# $\{a_1, a_2, a_3, …\}$ is a non-constant arithmetic sequence, while both $a_1, a_2, a_6$ and $a_1, a_4$, an are finite geometric sequences. Find $n$

Hello fellow math lovers,

This question is a fairly trivial one from the New Jersey Undergraduate Mathematics competition. I'm having trouble understanding the solution and I'm fairly frustrated because it seems, on the surface, so simple.

Problem: The sequence $a_1, a_2, a_3, \dotsc$ is a non-constant arithmetic sequence, while both $a_1, a_2, a_6$ and $a_1, a_4, a_n$ are finite geometric series. Find $n$.

Solution: Let $a_k = a + (k-1)d$ for all $k$. The fact that $a_1, a_2, a_6$ is a geometric sequence tells us that $$(a + d)^2 = a_2^2 = a_1 a_6 = a(a + 5d).$$ From this it follows easily that $d = 3a$. Hence, $a_4 = a + 3d = 10a$ and $a_n = a + (n-1)(3a) = (3n-2)a$. Since $a_1, a_4, a_n$ is also a geometric sequence, we must have $$(10a)^2 = a \cdot (3n - 2)a \longrightarrow 100 = 3n - 2 \longrightarrow n = 34.$$

(Original image here.)

My question is in regards to the squaring the second term of the geometric sequence step. How is that equal to $a_1 a_6$ and why was it important to do this to being with? The rest is very clear and easy to follow but the crux move is leaving me at a loss. If there is an easier way to understand and solve this problem please let me know.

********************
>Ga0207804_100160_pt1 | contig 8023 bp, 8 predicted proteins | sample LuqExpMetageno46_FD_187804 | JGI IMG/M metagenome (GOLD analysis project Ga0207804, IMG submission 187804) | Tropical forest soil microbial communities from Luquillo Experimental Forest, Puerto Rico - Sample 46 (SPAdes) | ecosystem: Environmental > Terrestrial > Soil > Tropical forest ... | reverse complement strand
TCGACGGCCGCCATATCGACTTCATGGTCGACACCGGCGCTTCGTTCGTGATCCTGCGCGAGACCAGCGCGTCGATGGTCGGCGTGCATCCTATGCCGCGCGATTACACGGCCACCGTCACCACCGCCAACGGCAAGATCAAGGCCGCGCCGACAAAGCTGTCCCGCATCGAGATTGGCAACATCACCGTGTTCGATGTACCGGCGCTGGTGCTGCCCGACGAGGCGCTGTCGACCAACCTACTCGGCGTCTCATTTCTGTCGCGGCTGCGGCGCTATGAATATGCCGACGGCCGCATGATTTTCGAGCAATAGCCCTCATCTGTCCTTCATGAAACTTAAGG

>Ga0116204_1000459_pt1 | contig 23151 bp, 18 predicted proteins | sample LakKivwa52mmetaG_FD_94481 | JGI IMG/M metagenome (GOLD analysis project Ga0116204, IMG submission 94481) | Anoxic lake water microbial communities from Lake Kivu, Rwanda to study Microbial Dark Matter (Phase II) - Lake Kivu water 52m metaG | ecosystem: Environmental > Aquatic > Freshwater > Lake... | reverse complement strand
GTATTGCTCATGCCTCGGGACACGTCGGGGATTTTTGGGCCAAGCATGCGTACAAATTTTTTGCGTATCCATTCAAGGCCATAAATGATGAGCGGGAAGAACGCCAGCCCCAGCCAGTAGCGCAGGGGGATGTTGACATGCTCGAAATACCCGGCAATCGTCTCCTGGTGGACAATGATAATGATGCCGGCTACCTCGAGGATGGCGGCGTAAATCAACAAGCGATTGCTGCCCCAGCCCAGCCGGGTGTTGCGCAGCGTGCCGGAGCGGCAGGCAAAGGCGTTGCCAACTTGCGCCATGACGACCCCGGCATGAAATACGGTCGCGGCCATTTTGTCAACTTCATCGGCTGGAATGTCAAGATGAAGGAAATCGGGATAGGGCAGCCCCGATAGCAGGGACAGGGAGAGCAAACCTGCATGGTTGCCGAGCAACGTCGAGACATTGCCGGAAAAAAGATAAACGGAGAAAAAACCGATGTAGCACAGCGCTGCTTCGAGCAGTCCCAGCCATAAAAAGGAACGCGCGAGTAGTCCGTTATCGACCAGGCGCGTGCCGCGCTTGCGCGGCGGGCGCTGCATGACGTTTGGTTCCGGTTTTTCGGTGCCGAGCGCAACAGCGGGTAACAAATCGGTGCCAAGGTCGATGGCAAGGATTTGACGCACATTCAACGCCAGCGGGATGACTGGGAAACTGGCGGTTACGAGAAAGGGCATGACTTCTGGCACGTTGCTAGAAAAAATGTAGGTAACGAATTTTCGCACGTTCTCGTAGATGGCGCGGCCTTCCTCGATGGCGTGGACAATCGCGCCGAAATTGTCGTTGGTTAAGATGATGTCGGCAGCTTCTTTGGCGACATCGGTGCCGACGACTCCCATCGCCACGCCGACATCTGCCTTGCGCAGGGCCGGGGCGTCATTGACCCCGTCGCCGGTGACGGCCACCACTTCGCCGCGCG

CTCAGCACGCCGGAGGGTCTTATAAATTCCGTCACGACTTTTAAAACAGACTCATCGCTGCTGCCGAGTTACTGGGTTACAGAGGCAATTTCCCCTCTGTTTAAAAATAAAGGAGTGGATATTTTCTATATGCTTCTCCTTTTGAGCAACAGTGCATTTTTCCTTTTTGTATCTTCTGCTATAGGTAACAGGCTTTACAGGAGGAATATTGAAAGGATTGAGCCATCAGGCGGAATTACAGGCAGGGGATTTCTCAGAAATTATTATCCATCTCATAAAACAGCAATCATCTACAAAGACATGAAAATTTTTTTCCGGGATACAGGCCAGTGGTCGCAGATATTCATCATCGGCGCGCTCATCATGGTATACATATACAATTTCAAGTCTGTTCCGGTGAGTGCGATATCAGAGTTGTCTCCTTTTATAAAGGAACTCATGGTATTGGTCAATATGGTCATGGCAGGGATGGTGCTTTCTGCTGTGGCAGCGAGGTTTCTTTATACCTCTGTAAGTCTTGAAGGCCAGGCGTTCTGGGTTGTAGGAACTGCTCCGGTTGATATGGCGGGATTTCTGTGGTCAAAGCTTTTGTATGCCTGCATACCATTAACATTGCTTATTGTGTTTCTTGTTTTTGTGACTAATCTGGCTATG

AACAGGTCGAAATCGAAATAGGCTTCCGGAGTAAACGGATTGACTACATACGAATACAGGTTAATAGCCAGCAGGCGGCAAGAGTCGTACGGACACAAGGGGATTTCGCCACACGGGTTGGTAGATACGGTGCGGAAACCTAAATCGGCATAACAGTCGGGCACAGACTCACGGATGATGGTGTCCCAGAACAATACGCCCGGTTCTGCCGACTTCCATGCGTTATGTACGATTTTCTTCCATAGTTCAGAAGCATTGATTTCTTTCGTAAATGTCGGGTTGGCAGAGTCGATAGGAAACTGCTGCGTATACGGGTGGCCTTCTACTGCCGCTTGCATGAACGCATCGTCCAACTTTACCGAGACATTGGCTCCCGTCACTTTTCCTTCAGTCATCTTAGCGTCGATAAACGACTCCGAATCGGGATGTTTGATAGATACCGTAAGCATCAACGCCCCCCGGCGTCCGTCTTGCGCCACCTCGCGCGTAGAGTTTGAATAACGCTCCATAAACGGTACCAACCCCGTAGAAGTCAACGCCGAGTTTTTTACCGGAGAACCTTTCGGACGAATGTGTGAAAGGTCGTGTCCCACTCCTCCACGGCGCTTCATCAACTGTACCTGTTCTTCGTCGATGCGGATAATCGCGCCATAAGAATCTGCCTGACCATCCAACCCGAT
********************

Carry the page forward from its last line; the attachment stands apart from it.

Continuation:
-Ernie

• It is the Geometric Mean of $a_1$ and $a_6$. So $a_2^2=a_1 \cdot a_6$ – prog_SAHIL Aug 26 '18 at 8:12

We know $a_1=a,$ and $a_2=a+d$. Hence $a^2=(a+d)^2$

If you imagine an 'extract' from a geometric sequence $$\dots,ar^{n-1},ar^n,ar^{n+1},\dots$$ you can see that for any three terms in a geometric sequence, the square of the middle term is equal to the product of the two adjacent terms.

This is important in the context of your solution because it establishes the value of $d$ in relation to $a$, since $(a+d)^2=a(a+5d)\implies d=3a$. Thus we know that $(a_1,a_4,a_n)=(a,10a,a_n)$ and thus $a_n=100a$. From here, we can work out the value of $n$.

• Thank you friend. This is detailed. – Maths2020 Aug 27 '18 at 0:58

$$a_2 = a_1 r$$ $$a_6 = a_2 r$$

$$r = \frac{a_2}{a_1}=\frac{a_6}{a_2}$$

Hence we have $$a_2^2=a_1a_6$$

It enables us to find a relationship between $a$ and $d$.

Given three consecutive members of a geometric sequence, the square of the middle is equal to the product of the other two (Prove this by writing all three values in terms of the first member).

This fact was used to find a connection between a1 and d.